... the militia companies were composed almost entirely of Negroes and their marching and counter-marching through the country drove the white people to frenzy. Even a cool-headed man like General George advised the Democrats to form military organizations that should be able to maintain a front against the negro militia. Many indications pointed to trouble. A hardware merchant of Vicksburg reported that with the exceptions of the first year of the war his trade had never been so brisk. It was said that 10,000 Spencer rifles had been brought into the State.[115]

The activity of the official black militia, and the unofficial illegal white rifle clubs, typically peaked in the autumn surrounding elections. This was the case in the race riot of Clinton, Mississippi in September 1875, and the following month in Jackson, Mississippi. An eyewitness account:

I found the town in great excitement; un-uniformed militia were parading the streets, both white and colored. I found that the white people—democrats—were very much excited in consequence of the governor organizing the militia force of the state. ... I found that these people were determined to resist his marching the militia (to Clinton) with arms, and they threatened to kill his militiamen.[116]

Outright war between the state militia and the white rifle clubs was avoided only by the complete surrender of one of the belligerents, though tensions escalated in the following months leading to a December riot in Vicksburg, Mississippi resulting in the deaths of two whites and thirty-five black people. Reaction to this riot was mixed, with the local Democrats upset at the influx of federal troops that followed, and the Northern press expressing outrage: "Once more, as always, it is the Negroes that are slaughtered while the whites escape."[117]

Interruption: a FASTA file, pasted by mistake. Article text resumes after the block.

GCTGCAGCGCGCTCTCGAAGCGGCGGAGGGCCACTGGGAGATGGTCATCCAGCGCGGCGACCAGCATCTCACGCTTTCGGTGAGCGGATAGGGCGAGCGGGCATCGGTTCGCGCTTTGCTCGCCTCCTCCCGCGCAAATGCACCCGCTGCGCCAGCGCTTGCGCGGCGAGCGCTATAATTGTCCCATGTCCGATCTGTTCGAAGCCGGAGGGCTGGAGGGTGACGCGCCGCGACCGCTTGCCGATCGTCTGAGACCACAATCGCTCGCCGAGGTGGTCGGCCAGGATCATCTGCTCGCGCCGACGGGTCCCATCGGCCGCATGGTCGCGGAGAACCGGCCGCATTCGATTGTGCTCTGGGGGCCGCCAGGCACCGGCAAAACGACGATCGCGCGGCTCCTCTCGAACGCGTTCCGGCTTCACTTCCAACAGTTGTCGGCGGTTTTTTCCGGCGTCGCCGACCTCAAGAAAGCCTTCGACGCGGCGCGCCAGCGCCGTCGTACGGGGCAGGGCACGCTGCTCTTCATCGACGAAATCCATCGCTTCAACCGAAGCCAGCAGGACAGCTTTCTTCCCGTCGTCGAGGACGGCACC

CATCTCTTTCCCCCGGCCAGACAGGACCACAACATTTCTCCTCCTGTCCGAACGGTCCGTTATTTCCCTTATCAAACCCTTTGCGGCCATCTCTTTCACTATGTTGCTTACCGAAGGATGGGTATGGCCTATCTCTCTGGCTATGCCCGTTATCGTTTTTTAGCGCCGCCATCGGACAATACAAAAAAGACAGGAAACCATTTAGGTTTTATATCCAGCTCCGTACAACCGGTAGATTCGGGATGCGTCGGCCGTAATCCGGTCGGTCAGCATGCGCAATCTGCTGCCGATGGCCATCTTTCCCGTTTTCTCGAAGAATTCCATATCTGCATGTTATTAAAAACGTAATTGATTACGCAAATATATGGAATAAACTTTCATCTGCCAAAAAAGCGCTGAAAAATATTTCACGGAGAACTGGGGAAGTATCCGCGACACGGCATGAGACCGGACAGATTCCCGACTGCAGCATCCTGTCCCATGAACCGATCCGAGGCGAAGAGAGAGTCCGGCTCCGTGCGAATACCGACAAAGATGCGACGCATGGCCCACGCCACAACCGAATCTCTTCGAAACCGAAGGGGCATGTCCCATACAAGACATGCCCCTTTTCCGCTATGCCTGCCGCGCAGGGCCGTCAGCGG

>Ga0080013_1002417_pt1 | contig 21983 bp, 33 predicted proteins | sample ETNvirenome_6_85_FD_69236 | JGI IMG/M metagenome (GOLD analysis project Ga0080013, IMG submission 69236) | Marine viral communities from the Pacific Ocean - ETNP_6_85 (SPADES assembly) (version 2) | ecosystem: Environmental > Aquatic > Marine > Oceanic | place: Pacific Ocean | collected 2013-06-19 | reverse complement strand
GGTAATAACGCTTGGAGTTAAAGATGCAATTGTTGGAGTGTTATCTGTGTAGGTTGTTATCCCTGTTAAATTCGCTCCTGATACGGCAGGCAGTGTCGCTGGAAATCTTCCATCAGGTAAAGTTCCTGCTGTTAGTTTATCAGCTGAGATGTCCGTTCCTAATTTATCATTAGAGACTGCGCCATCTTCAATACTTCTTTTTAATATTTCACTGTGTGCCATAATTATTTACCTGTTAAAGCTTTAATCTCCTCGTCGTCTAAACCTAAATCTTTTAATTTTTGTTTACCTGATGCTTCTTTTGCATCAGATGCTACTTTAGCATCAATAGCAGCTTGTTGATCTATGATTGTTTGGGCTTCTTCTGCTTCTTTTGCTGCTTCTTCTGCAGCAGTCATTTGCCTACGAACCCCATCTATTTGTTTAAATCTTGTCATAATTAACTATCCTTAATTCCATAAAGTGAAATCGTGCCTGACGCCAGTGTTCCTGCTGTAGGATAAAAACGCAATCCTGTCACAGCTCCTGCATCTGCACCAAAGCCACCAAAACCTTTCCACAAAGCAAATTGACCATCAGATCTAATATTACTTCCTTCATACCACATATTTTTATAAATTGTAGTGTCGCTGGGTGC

Posse Comitatus Act[edit]

Following the Reconstruction Era, Congress passed the 1878 Posse Comitatus Act intended to prohibit federal troops and federal-controlled militia from supervising elections. This act substantially limits the powers of the Federal government to use the military serving on active duty under Title 10 for law enforcement, but does not preclude governors from using their National Guard in a law enforcement role as long as the guardsmen are serving under Title 32 or on state active duty.

Spanish–American War[edit]

Despite a lack of initial readiness, training, and supplies, the Militas of the United States fought and achieved victory in the Spanish–American War.[118]

Ludlow massacre[edit]

Militia at Ludlow, 1914